jmdblue

August 24th, 2012 at 8:34 AM ^

Not that we weren't 90% sure he was cheating, but all those incredible performances....

IMO he just needed to lay low for a few years.  Everyone knew how dirty things were in that era and most respected his greatness, but every time he screamed about his perfect innocence from the mountaintops and then expected his (formerly cheating) teammates to back him just as loudly, he drove wedges between himself and the rest of the sport.  It's a shame.

jmblue

August 23rd, 2012 at 11:30 PM ^

It amazes me to see the lengths people will go to defend their countrymen whenever these doping cases come up.  

Armstrong doped.  This is not some great mystery being unveiled all of a sudden.  His watts/kg output on the Tours he won was incredibly suspicious, and in line with other known dopers.  For years he's fought tooth and nail against the allegations.  No one who has followed this will believe his explanation now.

You can argue that it's not entirely fair to give his titles to another rider when it was an era of rampant doping in general, but to believe that the guy was clean is nuts.

 

wolverine_chemist

August 24th, 2012 at 2:07 AM ^

agreed. I don't personally know anyone who competively cycles or follows the sport that believes he didn't cheat.

my favorite is when he was accused of blood doping by floyd and lance would never directly deny it, he would only say "I have never used performance enhancing drugs". Blood doping of course doesn't require any performance enhancing drugs.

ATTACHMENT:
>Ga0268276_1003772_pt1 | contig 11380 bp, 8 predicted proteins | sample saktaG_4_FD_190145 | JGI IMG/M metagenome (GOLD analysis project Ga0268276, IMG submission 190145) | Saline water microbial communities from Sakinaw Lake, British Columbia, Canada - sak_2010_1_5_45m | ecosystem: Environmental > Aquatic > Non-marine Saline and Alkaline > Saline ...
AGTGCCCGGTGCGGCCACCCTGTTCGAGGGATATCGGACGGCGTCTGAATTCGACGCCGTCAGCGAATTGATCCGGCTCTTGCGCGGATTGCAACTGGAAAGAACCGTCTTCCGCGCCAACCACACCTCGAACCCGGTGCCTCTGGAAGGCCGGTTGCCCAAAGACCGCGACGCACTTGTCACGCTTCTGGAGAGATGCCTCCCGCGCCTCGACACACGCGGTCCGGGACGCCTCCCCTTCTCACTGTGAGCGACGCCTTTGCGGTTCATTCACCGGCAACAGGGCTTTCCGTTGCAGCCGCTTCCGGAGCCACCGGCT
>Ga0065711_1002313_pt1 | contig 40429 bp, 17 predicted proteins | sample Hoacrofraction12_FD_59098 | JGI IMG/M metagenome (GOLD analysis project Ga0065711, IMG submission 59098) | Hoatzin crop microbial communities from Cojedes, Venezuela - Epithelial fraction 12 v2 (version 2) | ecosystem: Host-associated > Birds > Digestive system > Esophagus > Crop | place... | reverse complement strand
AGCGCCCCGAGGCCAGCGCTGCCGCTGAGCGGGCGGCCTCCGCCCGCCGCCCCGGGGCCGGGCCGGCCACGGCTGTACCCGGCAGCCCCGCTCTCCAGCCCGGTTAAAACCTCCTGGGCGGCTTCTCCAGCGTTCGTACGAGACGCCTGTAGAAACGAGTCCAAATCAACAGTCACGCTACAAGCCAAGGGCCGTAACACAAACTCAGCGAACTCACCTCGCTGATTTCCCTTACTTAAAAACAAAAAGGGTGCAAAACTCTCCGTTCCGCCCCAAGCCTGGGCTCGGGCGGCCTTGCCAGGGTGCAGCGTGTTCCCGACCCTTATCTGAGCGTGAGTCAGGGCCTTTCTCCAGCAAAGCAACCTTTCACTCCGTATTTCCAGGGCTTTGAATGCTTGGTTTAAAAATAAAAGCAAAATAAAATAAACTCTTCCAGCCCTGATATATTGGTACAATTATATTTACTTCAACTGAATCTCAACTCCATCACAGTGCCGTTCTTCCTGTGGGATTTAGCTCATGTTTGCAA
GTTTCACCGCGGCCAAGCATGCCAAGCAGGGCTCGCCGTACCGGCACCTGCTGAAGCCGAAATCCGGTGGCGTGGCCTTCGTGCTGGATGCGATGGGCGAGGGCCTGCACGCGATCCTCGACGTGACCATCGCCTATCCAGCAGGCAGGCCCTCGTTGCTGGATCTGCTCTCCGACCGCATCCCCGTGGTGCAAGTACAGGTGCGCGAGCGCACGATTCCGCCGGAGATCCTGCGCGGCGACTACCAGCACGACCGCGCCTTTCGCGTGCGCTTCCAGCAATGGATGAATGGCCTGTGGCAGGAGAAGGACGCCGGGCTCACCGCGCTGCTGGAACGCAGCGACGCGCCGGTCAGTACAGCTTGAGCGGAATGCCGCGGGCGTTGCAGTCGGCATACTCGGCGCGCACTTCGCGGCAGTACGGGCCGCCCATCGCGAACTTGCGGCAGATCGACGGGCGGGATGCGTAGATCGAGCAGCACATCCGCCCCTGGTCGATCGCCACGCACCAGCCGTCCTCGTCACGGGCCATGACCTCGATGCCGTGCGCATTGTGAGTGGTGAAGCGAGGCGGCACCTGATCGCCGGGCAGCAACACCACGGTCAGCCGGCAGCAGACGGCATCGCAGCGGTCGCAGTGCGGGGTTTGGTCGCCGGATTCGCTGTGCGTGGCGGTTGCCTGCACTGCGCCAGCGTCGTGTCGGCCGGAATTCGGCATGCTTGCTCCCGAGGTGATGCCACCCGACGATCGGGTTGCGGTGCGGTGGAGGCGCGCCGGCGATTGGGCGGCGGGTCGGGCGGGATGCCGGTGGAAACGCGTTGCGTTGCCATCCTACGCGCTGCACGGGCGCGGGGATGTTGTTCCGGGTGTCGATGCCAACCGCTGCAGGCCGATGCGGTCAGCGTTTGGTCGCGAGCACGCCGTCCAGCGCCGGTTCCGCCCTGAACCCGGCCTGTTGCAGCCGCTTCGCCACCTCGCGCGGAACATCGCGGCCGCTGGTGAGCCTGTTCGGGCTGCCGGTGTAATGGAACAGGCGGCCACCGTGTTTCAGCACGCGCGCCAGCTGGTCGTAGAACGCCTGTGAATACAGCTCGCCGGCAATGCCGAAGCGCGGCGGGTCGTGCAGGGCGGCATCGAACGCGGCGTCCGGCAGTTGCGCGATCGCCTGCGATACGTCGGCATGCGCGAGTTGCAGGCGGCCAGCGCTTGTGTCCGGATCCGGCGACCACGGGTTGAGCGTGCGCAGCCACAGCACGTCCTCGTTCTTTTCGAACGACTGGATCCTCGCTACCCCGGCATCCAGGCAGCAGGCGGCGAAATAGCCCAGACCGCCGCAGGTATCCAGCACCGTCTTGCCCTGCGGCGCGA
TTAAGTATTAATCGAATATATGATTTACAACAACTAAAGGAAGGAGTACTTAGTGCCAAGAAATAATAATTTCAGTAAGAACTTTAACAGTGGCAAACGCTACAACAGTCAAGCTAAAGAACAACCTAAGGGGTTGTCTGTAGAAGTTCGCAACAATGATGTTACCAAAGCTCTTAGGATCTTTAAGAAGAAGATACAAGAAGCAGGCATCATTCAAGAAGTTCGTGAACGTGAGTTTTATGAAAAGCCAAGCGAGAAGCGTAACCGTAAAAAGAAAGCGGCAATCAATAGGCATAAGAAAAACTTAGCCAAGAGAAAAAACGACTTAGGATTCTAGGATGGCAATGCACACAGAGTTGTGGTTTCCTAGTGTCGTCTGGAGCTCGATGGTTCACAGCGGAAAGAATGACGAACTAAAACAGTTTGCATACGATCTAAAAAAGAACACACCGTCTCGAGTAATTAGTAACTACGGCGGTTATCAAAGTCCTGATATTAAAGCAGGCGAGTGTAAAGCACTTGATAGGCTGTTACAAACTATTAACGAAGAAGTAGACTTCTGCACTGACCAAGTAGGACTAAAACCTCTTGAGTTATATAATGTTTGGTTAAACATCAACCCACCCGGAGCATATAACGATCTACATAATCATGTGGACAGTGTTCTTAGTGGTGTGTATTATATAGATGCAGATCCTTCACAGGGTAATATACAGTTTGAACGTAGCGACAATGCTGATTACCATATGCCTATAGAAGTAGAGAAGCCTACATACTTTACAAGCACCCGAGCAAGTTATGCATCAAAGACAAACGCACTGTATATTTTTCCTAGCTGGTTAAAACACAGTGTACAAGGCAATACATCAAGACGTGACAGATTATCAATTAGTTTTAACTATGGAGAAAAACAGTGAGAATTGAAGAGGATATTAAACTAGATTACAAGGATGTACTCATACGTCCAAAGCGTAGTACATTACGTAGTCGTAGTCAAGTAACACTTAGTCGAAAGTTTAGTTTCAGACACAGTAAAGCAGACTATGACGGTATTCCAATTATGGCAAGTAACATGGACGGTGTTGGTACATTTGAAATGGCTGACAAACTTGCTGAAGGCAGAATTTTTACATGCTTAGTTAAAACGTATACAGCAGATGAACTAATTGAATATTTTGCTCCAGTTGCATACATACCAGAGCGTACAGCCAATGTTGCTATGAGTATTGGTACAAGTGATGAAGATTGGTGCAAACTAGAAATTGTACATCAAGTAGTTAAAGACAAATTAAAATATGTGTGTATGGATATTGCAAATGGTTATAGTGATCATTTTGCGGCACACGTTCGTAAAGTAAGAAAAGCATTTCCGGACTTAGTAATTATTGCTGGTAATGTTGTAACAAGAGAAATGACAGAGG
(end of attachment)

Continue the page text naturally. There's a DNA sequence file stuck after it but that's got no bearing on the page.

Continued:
The dude is a badass cyclist and I loved watching him compete, but he at the very least blood doped with the rest of his team and the cycling world.

Candyman

August 24th, 2012 at 2:33 AM ^

It amazes me how people can say with such certainty things that are so uncertain, so unproven, and so...well, false.

There's no proof Armstrong doped. If he had doped, it would have been proven. There would be, at the very least, circumstancial evidence. There is nothing, whatsoever, to suggest that he doped.

And before people start talking about how him giving up means he's guilty, just stop. That's nonsense. He's been worn down by a witch hunt operated by people who do not abide by laws or due process. He's fighting a fight he cannot win. USADA was going to continue to pursue him no matter what he did. He had nothing to gain - given that he's already retired, public perception is all that could theoretically be changed at this point, and it's safe to say the vast majority of people either blindly declare him guilty or realize that there's no evidence against him. He's better off, as he said, focusing on his family and his foundation.

"If I was being accused of something I didn't do, I would NEVER..." blah blah blah. Sure you wouldn't. Did you know that 25% of people who are exonerated by DNA evidence CONFESSED to the crime that they didn't commit after being worn down by relentless (and, in most cases, unethical and/or unlawful) interrogations? Lance Armstrong has been worn down by a system designed to make it next to impossible for him to clear his name. His choices were to continue fighting a fight he cannot win, with almost nothing to gain, or give up and focus on doing whatever it is that he wants to do with his life. I don't blame him for choosing the latter.

maizenbluenc

August 24th, 2012 at 8:58 AM ^